Originally posted at SocialistWorker.org
Roundtable interview by Alexander Smith. Photo by Tula Adie
Nurses and their supporters marched in Burlington, Vermont May 12 to draw attention to their demands in a contract fight with University of Vermont Medical Center.
The hospital’s contract with Vermont Federation of Nurses & Health Professionals Local 5221 expires in June, and management has put forward nothing but insulting proposals–including a meager wage increase that doesn’t come close to keeping up with the rapidly rising cost of living in Burlington. This despite the fact that the UVM hospital system is routinely surpassing revenue targets due to an increasing numbers of patients.
Nurses are also demanding the hospital do something about chronic short-staffing–the result of the growing patient load and management leaving large numbers of nursing positions unfilled. Nurses also want a $15 an hour minimum wage for everyone employed at the hospital. This would make jobs for support staff–who nurses depend on so they can concentrate on patient care–more likely to be filled.
A trio of nurses involved in this contract battle–Julie MacMillan, a nurse in the anesthesia care unit; Sarah Ferguson, a staff nurse in IV Therapy; and Tristin Adie, a nurse practitioner in primary care and a contributor to SocialistWorker.org–talked to Alexander Smith about what’s at stake in this battle.
ONE OF the main problems at the hospital is understaffing. What does this look like at the hospital? What is a normal day at the hospital like for nurses?
Julie: What the day-to-day life of nurses looks like depends on the department you’re in. For instance, in the operating room, they’re supposed to start with 34 nurses per day, but now they’re starting with 26. In the in-patient setting, it’s generally four patients to one nurse on days, five-to-one on evenings, and six-to-one on nights.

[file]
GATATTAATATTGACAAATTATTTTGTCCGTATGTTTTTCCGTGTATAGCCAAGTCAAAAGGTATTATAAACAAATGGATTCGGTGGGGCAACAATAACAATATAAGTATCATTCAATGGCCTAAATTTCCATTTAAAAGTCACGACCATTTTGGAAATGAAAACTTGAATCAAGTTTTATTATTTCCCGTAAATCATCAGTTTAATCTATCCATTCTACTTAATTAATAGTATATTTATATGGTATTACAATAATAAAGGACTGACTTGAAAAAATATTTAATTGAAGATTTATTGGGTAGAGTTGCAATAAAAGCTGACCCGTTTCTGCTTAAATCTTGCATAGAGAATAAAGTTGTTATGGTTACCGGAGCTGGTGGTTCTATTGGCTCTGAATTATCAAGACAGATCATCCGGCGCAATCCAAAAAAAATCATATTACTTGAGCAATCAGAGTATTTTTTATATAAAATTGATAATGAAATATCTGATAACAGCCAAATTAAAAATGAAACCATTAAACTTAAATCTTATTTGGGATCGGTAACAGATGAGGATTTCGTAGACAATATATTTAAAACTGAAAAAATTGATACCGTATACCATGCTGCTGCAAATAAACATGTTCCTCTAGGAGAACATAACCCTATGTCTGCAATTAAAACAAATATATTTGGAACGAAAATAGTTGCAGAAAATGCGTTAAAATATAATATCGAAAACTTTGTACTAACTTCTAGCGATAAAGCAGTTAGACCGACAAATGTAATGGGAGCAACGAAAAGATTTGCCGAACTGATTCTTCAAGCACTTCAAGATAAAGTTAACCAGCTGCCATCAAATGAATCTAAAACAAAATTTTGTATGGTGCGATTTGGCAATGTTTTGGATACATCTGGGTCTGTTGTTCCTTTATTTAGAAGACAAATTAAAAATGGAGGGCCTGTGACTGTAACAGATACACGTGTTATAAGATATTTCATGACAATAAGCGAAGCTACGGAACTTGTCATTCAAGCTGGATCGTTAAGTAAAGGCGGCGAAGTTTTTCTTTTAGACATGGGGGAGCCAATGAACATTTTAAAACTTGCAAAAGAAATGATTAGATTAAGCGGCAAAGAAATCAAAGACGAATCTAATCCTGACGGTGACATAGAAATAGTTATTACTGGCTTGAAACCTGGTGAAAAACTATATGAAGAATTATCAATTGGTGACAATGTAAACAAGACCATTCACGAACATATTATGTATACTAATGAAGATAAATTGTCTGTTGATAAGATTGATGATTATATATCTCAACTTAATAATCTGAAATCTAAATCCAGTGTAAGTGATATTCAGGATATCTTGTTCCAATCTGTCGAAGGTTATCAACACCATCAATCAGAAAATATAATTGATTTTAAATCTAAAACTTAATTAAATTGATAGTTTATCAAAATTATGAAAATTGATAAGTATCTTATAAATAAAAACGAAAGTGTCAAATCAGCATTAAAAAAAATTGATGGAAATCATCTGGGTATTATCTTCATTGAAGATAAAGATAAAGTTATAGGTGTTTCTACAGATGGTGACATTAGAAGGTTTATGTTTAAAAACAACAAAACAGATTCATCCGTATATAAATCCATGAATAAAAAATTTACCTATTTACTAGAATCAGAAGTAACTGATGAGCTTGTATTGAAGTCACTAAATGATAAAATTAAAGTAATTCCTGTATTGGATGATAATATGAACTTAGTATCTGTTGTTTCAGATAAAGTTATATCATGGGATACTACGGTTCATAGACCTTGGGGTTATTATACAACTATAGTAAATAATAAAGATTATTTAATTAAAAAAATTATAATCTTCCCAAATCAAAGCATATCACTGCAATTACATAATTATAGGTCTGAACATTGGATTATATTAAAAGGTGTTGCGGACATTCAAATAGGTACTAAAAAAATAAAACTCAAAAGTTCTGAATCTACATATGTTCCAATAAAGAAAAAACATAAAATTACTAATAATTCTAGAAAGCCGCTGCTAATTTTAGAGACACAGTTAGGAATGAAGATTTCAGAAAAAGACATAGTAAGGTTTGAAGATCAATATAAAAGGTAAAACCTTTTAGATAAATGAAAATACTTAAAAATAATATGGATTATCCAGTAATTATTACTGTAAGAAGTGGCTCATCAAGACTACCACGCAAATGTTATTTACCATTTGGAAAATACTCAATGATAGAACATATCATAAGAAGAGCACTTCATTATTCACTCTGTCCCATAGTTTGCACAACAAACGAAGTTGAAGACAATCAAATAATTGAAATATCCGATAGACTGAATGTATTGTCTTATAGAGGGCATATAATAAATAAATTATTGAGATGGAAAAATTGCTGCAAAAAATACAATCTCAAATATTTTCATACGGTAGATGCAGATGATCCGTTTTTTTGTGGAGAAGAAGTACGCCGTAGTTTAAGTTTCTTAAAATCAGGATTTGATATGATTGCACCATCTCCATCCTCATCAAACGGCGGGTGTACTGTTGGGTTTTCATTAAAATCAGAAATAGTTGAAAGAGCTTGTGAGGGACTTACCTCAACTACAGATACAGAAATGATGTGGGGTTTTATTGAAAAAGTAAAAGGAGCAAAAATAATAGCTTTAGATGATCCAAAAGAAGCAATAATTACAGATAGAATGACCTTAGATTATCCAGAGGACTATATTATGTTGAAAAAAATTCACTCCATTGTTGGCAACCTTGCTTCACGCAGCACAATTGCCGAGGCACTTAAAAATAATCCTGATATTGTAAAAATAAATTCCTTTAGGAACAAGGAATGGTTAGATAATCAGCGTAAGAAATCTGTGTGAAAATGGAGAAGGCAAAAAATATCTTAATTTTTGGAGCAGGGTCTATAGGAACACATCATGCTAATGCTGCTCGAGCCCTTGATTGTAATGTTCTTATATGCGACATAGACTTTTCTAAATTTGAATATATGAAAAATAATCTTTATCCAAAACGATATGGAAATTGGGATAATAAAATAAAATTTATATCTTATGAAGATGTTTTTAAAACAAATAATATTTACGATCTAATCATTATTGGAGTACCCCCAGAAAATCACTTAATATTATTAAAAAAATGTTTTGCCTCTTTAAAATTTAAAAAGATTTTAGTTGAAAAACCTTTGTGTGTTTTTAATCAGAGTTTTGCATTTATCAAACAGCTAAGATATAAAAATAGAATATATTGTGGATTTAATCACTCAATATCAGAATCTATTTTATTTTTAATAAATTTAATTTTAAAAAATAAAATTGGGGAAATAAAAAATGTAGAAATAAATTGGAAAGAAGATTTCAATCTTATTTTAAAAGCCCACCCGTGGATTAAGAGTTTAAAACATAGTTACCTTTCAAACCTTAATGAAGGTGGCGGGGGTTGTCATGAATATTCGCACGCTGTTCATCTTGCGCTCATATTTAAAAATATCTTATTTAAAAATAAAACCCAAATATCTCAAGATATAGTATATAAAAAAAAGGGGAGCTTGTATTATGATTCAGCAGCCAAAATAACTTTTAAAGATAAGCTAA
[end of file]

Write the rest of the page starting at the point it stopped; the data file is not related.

Now our big problem is ancillary staff: we don’t have enough aides, transporters and housekeepers. Nurses are constantly getting pulled away to do non-nursing functions, which can exacerbate the lack of RNs in general.
We have 180 vacancies at the hospital overall, and we can’t keep nurses–we’re hemorrhaging staff all the time. So another part of our platform is a $15 minimum wage for all support staff–to help keep people at the hospital and allow nurses to do what we’re there to do.
Sarah: For the IV department, short-staffing means we aren’t able to get to dressing changes on central lines or take out IVs that come from outside hospitals that have an increased chance for infections. We’re seeing an increase in bloodstream infections from central lines and IVs because we don’t have enough staff to get to those, and we’ve had patients who have died from it.
Tristin: Can you talk about breaks, too? I know people will go an entire day without a lunch break.
Julie: Most of us work 12-hour shifts. The hospital’s position is you are entitled to one 30-minute break away from patient care, to which I respond: How much do you eat in 12 hours?
Additionally, in acute care settings, there’s nobody to relieve you, so you can ask a colleague to watch your lights, but now you’re doubling your colleague’s assignments. Depending on what’s going on with your patients, you may not want to double your colleague’s assignment to take a break–so then you don’t eat. If you don’t eat, you get hypoglycemic and fuzzy, and that’s how mistakes are made.